Indian cuisine in Denver is surprisingly authentic with a majority of restaurants representing northern and southern India. From Aurora to Arvada, here is a curated list of delicious destinations.
3140 S. Parker Road, Suite 8
Aurora, CO 80014
Masalaa is one of the most recommended Indian restaurants in Denver. Its entirely vegetarian menu, which can also be modified for vegans, has earned numerous awards including the “Smart Meal Seal” from Colorado. Loyal followers of Masalaa have been known to drive up to an hour to the south Parker location to indulge in the restaurant’s signature Pao Bhaji Masala Dosa. The south Indian staple is a rice and lentil flour crepe rolled with Pao Bhaji Masala. Guests rave about the Samosa Chaat, pieces of samosa served with chickpeas, tangy sauce and yogurt, and Mysore Thali, a Mysore masala dose with onion, tomato, uthappam, kanchipuram idli, medu vada, sambar, coconut and tomato chutney.
Bombay Clay Oven
165 Steele St.
Denver, CO 80206
Bombay Clay Oven in Cherry Creek has served northern India, Mughlai-style cuisine since 1993. Originating in the 16th century, this style of cooking is said to be from Turk–Mughlai descent. The fragrant and aromatic dishes focus on authentic spices such as cumin, coriander seeds, ground turmeric, cardamom and cloves expertly blended with cream, nut butters and yogurt. The restaurant also specializes in select favorites from southern India, including the supremely spicy vindaloos. Chef’s specials are non-dairy and gluten-free. Several standouts include Kadai, a blend of dried Fenugreek leaves, a trio of peppers including red, green and serrano, garlic, ginger and onion, and Lamb Do-Pyaza, boneless lamb slow-cooked with onion, garlic and dried mango powder.
575 Lincoln St.
Denver, CO 80203
Bombay Bowl is a fast-casual take on Indian cuisine offering fresh, healthy and fast meals. Clearly, owner Amar Singh is on to something as the New York Times featured the concept in the dining section earlier this year. Singh’s mission with Bombay Bowl is to educate the public on Indian food as a whole and also showcase that it doesn’t need to be contained to buffets. The “fresh Indian grill” features bowls and plate options for Tikka Masala with tomato and ginger, Saag with spinach and mustard greens, Traditional Curry, Chaand Peeli Daal with lentils and turmeric and Channa Masala with chickpeas, mango and spices. A variation of Indian street food, the “Kati Roll” offers tandoori chicken, spiced tofu and Samosa roll. Naan and Samosa Chaat can be included as sides.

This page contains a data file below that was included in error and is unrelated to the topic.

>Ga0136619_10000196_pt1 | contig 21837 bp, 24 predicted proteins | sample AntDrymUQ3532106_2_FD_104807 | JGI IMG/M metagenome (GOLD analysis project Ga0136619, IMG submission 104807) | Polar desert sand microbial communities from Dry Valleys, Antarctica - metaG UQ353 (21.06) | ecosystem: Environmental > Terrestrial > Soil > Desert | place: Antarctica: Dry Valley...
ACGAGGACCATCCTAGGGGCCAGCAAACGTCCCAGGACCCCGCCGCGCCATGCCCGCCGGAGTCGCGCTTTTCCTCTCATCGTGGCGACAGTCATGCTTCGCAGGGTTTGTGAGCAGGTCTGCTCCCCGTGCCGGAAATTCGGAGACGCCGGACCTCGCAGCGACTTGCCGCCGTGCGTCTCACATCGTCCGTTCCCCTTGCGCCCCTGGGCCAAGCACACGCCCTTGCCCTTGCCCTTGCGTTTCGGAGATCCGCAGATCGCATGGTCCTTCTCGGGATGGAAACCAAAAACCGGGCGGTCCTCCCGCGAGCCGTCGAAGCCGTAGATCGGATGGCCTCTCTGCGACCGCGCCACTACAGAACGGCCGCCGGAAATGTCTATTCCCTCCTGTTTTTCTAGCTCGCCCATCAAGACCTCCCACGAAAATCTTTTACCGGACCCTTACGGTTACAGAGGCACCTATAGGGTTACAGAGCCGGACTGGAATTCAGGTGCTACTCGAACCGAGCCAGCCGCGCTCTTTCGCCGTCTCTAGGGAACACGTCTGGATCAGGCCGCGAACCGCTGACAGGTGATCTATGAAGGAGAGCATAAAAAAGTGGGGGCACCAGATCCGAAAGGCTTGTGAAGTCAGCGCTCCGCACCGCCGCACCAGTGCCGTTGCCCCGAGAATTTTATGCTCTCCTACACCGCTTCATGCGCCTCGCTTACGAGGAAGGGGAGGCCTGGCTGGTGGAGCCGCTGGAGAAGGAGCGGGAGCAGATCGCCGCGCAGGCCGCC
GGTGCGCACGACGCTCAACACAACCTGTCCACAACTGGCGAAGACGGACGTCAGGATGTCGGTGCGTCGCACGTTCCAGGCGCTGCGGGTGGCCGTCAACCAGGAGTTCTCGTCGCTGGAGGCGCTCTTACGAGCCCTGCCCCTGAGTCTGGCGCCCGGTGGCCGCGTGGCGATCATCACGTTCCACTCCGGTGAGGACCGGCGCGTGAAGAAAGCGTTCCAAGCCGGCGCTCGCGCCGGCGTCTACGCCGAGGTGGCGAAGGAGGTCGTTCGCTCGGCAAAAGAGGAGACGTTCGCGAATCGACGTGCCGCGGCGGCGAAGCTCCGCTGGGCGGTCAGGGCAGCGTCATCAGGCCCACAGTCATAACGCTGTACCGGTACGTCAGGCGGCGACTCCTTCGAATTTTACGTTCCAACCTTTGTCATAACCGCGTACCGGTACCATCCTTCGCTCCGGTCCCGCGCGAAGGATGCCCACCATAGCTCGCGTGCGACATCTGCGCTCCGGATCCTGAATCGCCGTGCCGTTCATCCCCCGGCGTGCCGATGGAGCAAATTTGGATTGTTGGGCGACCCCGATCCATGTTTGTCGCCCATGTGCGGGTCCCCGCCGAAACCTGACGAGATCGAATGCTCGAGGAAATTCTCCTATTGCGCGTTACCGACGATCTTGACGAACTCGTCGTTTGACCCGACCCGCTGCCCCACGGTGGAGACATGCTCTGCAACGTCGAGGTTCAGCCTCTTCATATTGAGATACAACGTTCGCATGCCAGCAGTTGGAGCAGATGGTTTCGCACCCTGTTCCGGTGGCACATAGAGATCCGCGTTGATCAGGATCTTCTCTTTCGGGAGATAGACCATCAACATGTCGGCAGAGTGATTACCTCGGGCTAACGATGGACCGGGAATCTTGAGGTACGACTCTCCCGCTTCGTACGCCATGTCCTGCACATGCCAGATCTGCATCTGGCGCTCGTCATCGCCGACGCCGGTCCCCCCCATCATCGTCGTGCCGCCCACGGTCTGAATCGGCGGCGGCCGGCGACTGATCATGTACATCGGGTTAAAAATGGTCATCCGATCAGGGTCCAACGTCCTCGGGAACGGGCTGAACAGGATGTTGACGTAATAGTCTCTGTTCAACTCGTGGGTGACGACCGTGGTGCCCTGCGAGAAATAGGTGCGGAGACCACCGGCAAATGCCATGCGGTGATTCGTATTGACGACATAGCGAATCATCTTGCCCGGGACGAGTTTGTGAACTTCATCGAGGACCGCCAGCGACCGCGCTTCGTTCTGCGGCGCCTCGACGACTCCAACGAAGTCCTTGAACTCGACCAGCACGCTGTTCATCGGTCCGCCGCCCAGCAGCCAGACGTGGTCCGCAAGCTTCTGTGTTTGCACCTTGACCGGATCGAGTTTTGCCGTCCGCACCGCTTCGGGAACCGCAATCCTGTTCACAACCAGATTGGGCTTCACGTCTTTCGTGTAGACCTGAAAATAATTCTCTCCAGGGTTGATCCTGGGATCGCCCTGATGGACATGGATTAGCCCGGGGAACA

330 E. 6th Ave.
Denver, CO 80203
The Baidwan and Malhotra families have served Denver since 1998 at Little India. Specializing in northern Indian cuisine, the restaurant has won “Top of the Town” by 5280 Magazine consistently along with “Best Indian Restaurant” by Westword for the last 15 years. The menu is large with appetizers offering a variety of Samosa, Pakaora, Coconut Shrimp, Tandoori Wings and Momo, Indian-style dumplings. The restaurant has an in-house clay oven where Tandoor entrees are baked over mesquite charcoal. Signatures include Ginger Chicken Kabob, Tandoori Chicken, Lamb Chops and Tandoori Fish. Authentic curry, Masala, Korma, Saag and Bhuna can all be paired with chicken, lamb, shrimp or fish. Naan, Roti and Paan are all baked in house and Little India offers a full menu of vegetarian specialties along with a full bar. There are four locations throughout Denver.
Yak and Yeti Indian Restaurant and Brewpub
7803 Ralston Road
Arvada, CO 80002
The name alone, Yak and Yeti, alludes to a seemingly odd pairing that goes together incredibly well. The authentic cuisine of India, Nepal, Tibet and Colorado craft beers (brewed in house) are served in an historic Victorian house in Arvada. The menu runs deep with Mulligatawny soups, Tandoori breads, Tibetan entrees and a full vegan menu. Tandoori dishes are a specialty showcasing chicken, lamb, salmon and shrimp all baked in a traditional Punjabi clay oven. The craft beer menu rotates seasonally with head brewer Adam Draeger overseeing production. Look for a selection of porters to be available this winter. And, as for the name, let curiosity lead you to the restaurant for its answer.
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restaurants and master mixologists. She has beeen Examiner.com‘s Denver’s Fine Dining writer since 2009.